The Proof is in the Pavementby Richard M. Weed, New Jersey Dept. of Transp., 1035 Parkway Ave., CN 612, Trenton, NJ 08625,
Serial Information: Civil Engineering—ASCE, 1993, Vol. 63, Issue 8, Pg. 67-69
Document Type: Feature article
A technique known as statistical quality assurance (SQA) lets DOTs quantify pavement quality by setting statistical guidelines for the work they will accept. SQA is a distinct departure from cookbook specifications under which contractors were told precisely how to perform each step of construction. Instead SQA gives contractors latitude to use their expertise, and relies on statistical and mathematical concepts to determine if the end-result meets a predetermined specification. A key to SQA is understanding that for many highway items it may not be possible to define a single level of quality that separates acceptable and unacceptable work. Instead, it is necessary to define an acceptable quality level that is clearly satisfactory, and a rejectable quality level that is so seriously deficient that removal and replacement (or other corrective action) is warranted. In between these two extremes is a gray area of quality—too good to replace, but not good enough to accept for full price. Adjusted pay clauses provide a way for states to accept marginally defective items for a prearranged level of reduced payment. Conversely, many agencies have also sweetened the pot for contractors, using positive incentives that provide bonuses for quality that substantially exceeds the level defined as acceptable. For example, New Jersey may pay up to 103% of contract value for extremely high-quality work. Governing material properties such as pavement strength, thickness and riding quality, SQA has proven to be extremely effective within a number of transportation agencies. About half the states have SQA programs in place and another 25% have statistical specifications in some form of development.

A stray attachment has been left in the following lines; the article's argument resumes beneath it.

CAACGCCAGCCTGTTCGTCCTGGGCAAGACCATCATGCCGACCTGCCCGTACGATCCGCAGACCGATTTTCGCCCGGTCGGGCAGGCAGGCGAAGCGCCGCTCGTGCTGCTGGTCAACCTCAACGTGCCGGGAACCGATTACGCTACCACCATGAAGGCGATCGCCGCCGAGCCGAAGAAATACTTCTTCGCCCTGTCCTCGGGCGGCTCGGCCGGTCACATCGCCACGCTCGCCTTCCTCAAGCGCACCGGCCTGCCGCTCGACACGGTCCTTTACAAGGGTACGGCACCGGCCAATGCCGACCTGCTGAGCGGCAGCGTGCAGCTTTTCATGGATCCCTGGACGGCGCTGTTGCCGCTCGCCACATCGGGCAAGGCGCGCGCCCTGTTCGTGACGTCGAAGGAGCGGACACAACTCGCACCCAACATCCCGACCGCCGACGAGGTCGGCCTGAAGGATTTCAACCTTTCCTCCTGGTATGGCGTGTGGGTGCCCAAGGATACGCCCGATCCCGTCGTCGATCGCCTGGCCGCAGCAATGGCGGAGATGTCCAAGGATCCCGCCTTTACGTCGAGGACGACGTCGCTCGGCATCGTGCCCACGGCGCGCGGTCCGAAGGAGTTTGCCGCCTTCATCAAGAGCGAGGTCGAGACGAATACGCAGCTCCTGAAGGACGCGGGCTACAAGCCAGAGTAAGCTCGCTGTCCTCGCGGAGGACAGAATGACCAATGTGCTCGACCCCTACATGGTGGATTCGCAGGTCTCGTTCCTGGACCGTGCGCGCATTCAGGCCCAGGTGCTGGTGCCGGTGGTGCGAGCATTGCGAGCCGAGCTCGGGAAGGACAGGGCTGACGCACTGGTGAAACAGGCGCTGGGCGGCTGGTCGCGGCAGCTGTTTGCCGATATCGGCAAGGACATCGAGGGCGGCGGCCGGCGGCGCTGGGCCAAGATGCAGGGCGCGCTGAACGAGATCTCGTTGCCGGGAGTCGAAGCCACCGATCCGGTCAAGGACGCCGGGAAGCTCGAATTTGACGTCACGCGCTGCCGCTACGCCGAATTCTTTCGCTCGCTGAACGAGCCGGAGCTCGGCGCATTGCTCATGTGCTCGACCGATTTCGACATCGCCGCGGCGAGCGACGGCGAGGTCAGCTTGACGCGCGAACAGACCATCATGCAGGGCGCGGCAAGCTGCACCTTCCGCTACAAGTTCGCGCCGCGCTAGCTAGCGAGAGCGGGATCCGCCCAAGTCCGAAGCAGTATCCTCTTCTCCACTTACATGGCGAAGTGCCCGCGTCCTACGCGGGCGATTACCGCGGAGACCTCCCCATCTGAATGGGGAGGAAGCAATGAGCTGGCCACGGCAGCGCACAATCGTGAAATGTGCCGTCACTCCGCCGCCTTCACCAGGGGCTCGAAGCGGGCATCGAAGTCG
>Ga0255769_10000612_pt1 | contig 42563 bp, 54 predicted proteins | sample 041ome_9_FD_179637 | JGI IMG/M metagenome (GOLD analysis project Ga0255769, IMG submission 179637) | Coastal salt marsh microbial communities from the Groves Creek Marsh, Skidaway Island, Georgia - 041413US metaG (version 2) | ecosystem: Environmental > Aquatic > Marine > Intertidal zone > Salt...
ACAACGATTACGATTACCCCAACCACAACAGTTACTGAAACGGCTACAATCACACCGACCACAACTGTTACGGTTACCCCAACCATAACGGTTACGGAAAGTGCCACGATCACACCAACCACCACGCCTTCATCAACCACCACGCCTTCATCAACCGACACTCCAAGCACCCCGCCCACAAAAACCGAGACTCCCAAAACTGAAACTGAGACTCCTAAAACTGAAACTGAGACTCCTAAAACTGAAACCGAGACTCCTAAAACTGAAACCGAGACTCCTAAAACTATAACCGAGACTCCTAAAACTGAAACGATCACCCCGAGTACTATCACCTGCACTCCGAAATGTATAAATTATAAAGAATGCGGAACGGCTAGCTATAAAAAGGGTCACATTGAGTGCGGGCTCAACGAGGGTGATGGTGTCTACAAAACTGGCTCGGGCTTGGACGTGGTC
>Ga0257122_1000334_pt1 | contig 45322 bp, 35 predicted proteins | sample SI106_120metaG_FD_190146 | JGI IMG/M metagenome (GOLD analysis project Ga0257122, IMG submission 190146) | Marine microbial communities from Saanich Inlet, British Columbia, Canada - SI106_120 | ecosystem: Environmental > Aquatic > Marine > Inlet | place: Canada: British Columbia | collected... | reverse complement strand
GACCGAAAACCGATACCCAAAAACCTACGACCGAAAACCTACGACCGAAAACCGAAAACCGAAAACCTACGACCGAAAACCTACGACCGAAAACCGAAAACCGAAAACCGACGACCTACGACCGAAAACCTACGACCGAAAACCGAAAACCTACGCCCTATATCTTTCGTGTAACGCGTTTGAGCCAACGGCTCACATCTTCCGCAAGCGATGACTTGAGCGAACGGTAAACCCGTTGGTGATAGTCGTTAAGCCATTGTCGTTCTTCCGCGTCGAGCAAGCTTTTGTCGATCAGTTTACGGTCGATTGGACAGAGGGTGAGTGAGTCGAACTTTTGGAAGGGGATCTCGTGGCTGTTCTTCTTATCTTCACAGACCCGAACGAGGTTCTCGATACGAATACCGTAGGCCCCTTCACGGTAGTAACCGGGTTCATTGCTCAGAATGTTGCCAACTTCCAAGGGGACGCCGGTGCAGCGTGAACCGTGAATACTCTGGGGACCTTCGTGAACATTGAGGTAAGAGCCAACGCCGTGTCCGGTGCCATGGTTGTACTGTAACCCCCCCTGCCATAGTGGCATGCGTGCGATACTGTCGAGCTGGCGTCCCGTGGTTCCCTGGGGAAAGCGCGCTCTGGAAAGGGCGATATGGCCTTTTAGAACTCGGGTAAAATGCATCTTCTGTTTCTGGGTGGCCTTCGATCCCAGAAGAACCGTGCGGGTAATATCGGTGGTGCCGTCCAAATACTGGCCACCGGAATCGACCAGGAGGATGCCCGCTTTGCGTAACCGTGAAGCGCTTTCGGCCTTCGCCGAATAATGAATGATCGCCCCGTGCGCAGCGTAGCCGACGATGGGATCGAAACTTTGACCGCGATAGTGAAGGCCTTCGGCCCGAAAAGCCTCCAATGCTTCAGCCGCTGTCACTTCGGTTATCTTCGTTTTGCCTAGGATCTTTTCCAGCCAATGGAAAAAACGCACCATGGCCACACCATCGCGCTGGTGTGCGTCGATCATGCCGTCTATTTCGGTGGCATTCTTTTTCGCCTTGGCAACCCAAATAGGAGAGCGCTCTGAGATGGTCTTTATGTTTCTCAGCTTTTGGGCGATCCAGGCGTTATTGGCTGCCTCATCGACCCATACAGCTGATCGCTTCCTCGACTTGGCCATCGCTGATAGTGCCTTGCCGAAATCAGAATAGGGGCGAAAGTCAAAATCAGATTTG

Subject Headings: Pavements | Statistics | Contractors and subcontractors | Strength of materials | Quality control | Aging (material) | New Jersey | North America | United States
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